The game section of Spelling City contains nearly 2 dozen games which incorporate your words that you entered in your initial word list. 7 of these games are only for premium subscribers ($24.99/yr for a family $49.99/yr for a classroom Learn more), but there are plenty of free games to keep students busy learning their words.
All in all, Spelling City is a great resource to use in the classroom as part of a spelling program, or for students to use for home learning. The site is clear, concise, engaging, and will help students learn words in a fun way.
February 10, 2011
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Valentine’s Day, according to Wikipedia, is
“An annual commemoration held on February 14 celebrating love and affection between intimate companions. The day is named after one or more early Christian martyrs named Valentine and was established by Pope Gelasius I in 500 AD. It was deleted from the Roman calendar of saints in 1969 by Pope Paul VI, but its religious observance is still permitted. It is traditionally a day on which lovers express their love for each other by presenting flowers, offering confectionery, and sending greeting cards (known as “valentines“). The day first became associated with
romantic love in the circle of Geoffrey Chaucer in the High Middle Ages, when the tradition of courtly love flourished. Modern Valentine’s Day symbols include the heart-shaped outline, doves, and the figure of the winged Cupid. Since the 19th century, handwritten valentines have given way to mass-produced greeting cards.
Here are some great sites for kids and teachers to help celebrate this day of love and kindness.
From the History Channel, you can learn about the history of the big day, chocolate, the science of love, and find out interesting facts such as, “85% of all Valentine cards are purchased by women.”
From National Geographic for Kids, learn how to turn everyday items from around your house into something heartfelt. There’s Candy Hearts Bingo, Valentine’s Day Straw Craft, Pop-up Greeting Cards, and more!
Lots of great resources here for teachers. Printables like heart flashcards, heart bingo, valentine multiplication, word scrambles, and more!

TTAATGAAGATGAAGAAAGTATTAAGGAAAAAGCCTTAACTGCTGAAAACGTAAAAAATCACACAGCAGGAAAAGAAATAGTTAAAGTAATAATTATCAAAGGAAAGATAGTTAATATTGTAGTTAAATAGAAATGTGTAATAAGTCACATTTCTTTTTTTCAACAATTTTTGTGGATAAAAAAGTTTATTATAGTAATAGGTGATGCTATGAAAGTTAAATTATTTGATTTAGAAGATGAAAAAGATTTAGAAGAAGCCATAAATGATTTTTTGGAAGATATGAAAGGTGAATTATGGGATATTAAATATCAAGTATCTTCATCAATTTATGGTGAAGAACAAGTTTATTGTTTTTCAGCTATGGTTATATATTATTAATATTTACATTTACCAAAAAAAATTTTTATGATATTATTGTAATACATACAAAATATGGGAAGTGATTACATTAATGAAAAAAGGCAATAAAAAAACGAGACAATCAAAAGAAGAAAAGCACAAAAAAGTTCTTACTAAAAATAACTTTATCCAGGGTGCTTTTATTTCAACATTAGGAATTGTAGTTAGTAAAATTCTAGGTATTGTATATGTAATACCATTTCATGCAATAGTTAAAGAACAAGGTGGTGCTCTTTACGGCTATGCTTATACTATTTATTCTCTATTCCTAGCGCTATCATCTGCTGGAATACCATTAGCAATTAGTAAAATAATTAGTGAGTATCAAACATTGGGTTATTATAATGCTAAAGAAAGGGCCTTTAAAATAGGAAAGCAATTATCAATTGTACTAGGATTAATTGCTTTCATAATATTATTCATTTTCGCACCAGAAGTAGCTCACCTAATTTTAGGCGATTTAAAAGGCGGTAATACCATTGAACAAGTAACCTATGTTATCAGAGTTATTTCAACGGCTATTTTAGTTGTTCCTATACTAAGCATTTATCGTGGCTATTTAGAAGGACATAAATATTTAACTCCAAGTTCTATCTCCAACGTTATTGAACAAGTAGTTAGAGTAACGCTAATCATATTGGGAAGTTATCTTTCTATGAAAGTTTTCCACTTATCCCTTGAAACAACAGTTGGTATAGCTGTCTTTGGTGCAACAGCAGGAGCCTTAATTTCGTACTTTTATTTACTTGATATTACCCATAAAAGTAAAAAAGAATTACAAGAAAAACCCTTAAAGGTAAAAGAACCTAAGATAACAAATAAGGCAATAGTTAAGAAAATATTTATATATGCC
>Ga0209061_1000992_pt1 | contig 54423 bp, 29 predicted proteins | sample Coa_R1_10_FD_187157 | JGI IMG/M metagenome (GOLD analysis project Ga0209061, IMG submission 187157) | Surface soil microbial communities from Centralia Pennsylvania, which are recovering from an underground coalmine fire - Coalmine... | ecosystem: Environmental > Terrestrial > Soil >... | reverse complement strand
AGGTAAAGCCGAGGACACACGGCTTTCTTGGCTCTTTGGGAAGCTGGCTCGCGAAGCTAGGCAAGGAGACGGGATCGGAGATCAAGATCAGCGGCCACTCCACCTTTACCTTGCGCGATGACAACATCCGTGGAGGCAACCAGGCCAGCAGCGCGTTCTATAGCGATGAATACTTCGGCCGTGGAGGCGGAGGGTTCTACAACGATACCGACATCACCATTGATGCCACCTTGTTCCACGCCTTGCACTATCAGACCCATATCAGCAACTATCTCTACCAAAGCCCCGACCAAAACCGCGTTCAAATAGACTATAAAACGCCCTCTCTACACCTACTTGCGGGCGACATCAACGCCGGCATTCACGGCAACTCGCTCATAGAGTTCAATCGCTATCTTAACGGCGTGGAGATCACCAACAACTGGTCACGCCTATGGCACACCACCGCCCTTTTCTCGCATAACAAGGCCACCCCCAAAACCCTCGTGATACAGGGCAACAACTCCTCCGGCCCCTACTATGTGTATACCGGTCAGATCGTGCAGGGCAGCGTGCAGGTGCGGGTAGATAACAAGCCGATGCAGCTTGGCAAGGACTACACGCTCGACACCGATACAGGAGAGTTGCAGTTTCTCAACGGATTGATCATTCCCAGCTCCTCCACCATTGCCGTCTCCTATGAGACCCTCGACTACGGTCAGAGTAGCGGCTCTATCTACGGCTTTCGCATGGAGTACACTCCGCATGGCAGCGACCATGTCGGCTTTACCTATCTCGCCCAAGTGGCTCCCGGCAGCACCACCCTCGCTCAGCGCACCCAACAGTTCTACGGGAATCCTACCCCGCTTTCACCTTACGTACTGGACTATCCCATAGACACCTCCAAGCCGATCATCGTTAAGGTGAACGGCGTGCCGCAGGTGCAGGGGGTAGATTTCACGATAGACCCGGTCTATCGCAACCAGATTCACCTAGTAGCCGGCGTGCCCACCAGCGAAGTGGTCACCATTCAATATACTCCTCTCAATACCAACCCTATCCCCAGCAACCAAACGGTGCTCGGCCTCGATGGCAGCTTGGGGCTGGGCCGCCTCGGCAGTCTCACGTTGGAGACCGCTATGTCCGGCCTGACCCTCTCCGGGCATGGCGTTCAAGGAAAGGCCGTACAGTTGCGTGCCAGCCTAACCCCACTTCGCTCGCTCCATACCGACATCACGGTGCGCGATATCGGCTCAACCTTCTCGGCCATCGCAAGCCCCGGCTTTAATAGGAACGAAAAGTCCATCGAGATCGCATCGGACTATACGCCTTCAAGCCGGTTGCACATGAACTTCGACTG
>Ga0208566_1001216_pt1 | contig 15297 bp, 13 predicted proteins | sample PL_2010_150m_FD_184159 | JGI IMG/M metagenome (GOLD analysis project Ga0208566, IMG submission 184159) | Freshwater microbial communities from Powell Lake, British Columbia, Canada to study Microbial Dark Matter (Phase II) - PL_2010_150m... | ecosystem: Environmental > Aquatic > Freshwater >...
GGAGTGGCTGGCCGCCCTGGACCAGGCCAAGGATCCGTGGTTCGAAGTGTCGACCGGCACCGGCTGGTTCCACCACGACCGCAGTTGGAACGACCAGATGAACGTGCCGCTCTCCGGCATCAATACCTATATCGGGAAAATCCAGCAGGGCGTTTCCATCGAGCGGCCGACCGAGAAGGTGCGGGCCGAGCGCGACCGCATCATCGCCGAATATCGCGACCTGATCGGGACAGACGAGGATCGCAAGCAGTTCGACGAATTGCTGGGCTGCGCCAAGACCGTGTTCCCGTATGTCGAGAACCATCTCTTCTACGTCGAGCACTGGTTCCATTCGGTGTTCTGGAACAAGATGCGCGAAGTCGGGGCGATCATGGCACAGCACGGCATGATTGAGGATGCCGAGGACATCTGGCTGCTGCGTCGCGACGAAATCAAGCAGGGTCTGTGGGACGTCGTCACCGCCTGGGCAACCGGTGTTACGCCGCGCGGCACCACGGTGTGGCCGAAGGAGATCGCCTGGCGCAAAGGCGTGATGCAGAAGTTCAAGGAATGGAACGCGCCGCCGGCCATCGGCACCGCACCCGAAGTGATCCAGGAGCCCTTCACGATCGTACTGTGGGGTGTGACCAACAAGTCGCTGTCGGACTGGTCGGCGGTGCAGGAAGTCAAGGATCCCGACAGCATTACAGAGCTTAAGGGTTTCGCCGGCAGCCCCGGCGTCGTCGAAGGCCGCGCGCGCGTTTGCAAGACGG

Not just songs and poems, you’ll find many crafts and activities here for Valentine’s day.
Teacher Vision has a ton of great resources for teachers. There are Valentine printables, slideshows, lesson plans, quizzes, art activities, and more!
Happy Valentine’s Day from EdTechIdeas.com!
January 26, 2011
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Gong Xi Fa Cai! 恭喜發財
Chinese New Year (CNY) occurs this year on the 3rd of February. In preparation for the wonderful festivities, here are some sites to help your students gain a better understanding of the significance of this holiday.
- The Holiday Spot – Lots of great information here with links to CNY history, traditions, zodiacs, festivals,music, quizzes, and much more.
- Apples4Teachers – Find out which animal you are, have fun with crafts, play some CNY computer games, learn some Chinese proverbs from Confucius, and cook up some great Chinese food.
- EdHelper – Lots of activities, worksheets, printables, and lesson plans.
- Chinese New Year books – a good list here for ages 3 up to adults.
- Lunar New Year in Taiwan – learn about how the Taiwanese celebrate the holiday.
- CNY Crafts and Activities – from Enchanted Learning, learn how to make tangram puzzles, a lion dance toy, and a plethora of printable materials.
- The Chinese Calendar – Learn about what the Chinese calendar looks like, how it’s calculated, when it started and what is so strange about the year 2033.
- Jackie Chan’s CNY Activities – Learn how to say “Happy new year!” and “May prosperity be with you!” in Cantonese and Mandarin. Print out some coloring pages, or enter a drawing contest.
- CNY Activities for Kids and Teachers – Some basic facts about Chinese New Year, along with some links to lesson plans and other activities.